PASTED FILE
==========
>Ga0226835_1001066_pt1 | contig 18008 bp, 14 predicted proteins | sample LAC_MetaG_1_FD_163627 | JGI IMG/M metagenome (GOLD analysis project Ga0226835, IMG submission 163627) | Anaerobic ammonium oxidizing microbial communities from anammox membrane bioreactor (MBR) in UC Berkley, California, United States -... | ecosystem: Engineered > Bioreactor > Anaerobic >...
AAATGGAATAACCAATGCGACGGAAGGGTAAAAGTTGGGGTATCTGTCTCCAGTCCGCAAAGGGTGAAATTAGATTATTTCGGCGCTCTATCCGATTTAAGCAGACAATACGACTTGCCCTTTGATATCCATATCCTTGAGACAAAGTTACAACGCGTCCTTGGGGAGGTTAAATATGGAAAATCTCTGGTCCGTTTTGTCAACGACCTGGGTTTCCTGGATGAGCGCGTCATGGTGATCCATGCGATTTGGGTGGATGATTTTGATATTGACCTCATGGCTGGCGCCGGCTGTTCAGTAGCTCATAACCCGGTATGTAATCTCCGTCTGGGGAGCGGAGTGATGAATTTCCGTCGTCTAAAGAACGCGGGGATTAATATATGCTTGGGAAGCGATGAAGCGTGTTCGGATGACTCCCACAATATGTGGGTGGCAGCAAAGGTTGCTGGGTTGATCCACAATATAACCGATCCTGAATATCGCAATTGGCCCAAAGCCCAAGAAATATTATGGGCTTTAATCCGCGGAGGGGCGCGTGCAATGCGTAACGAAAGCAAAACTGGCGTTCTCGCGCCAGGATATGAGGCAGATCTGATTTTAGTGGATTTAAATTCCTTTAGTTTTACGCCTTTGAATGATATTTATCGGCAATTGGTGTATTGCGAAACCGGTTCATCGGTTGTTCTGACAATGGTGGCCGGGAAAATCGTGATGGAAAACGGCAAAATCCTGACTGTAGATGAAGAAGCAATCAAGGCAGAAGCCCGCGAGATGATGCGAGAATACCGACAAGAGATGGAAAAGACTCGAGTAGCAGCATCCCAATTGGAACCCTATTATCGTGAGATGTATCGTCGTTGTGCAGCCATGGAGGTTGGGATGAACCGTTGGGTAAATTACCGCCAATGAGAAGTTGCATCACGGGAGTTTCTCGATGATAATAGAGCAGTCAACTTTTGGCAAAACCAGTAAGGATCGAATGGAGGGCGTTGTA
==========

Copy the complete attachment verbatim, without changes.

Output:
>Ga0226835_1001066_pt1 | contig 18008 bp, 14 predicted proteins | sample LAC_MetaG_1_FD_163627 | JGI IMG/M metagenome (GOLD analysis project Ga0226835, IMG submission 163627) | Anaerobic ammonium oxidizing microbial communities from anammox membrane bioreactor (MBR) in UC Berkley, California, United States -... | ecosystem: Engineered > Bioreactor > Anaerobic >...
AAATGGAATAACCAATGCGACGGAAGGGTAAAAGTTGGGGTATCTGTCTCCAGTCCGCAAAGGGTGAAATTAGATTATTTCGGCGCTCTATCCGATTTAAGCAGACAATACGACTTGCCCTTTGATATCCATATCCTTGAGACAAAGTTACAACGCGTCCTTGGGGAGGTTAAATATGGAAAATCTCTGGTCCGTTTTGTCAACGACCTGGGTTTCCTGGATGAGCGCGTCATGGTGATCCATGCGATTTGGGTGGATGATTTTGATATTGACCTCATGGCTGGCGCCGGCTGTTCAGTAGCTCATAACCCGGTATGTAATCTCCGTCTGGGGAGCGGAGTGATGAATTTCCGTCGTCTAAAGAACGCGGGGATTAATATATGCTTGGGAAGCGATGAAGCGTGTTCGGATGACTCCCACAATATGTGGGTGGCAGCAAAGGTTGCTGGGTTGATCCACAATATAACCGATCCTGAATATCGCAATTGGCCCAAAGCCCAAGAAATATTATGGGCTTTAATCCGCGGAGGGGCGCGTGCAATGCGTAACGAAAGCAAAACTGGCGTTCTCGCGCCAGGATATGAGGCAGATCTGATTTTAGTGGATTTAAATTCCTTTAGTTTTACGCCTTTGAATGATATTTATCGGCAATTGGTGTATTGCGAAACCGGTTCATCGGTTGTTCTGACAATGGTGGCCGGGAAAATCGTGATGGAAAACGGCAAAATCCTGACTGTAGATGAAGAAGCAATCAAGGCAGAAGCCCGCGAGATGATGCGAGAATACCGACAAGAGATGGAAAAGACTCGAGTAGCAGCATCCCAATTGGAACCCTATTATCGTGAGATGTATCGTCGTTGTGCAGCCATGGAGGTTGGGATGAACCGTTGGGTAAATTACCGCCAATGAGAAGTTGCATCACGGGAGTTTCTCGATGATAATAGAGCAGTCAACTTTTGGCAAAACCAGTAAGGATCGAATGGAGGGCGTTGTA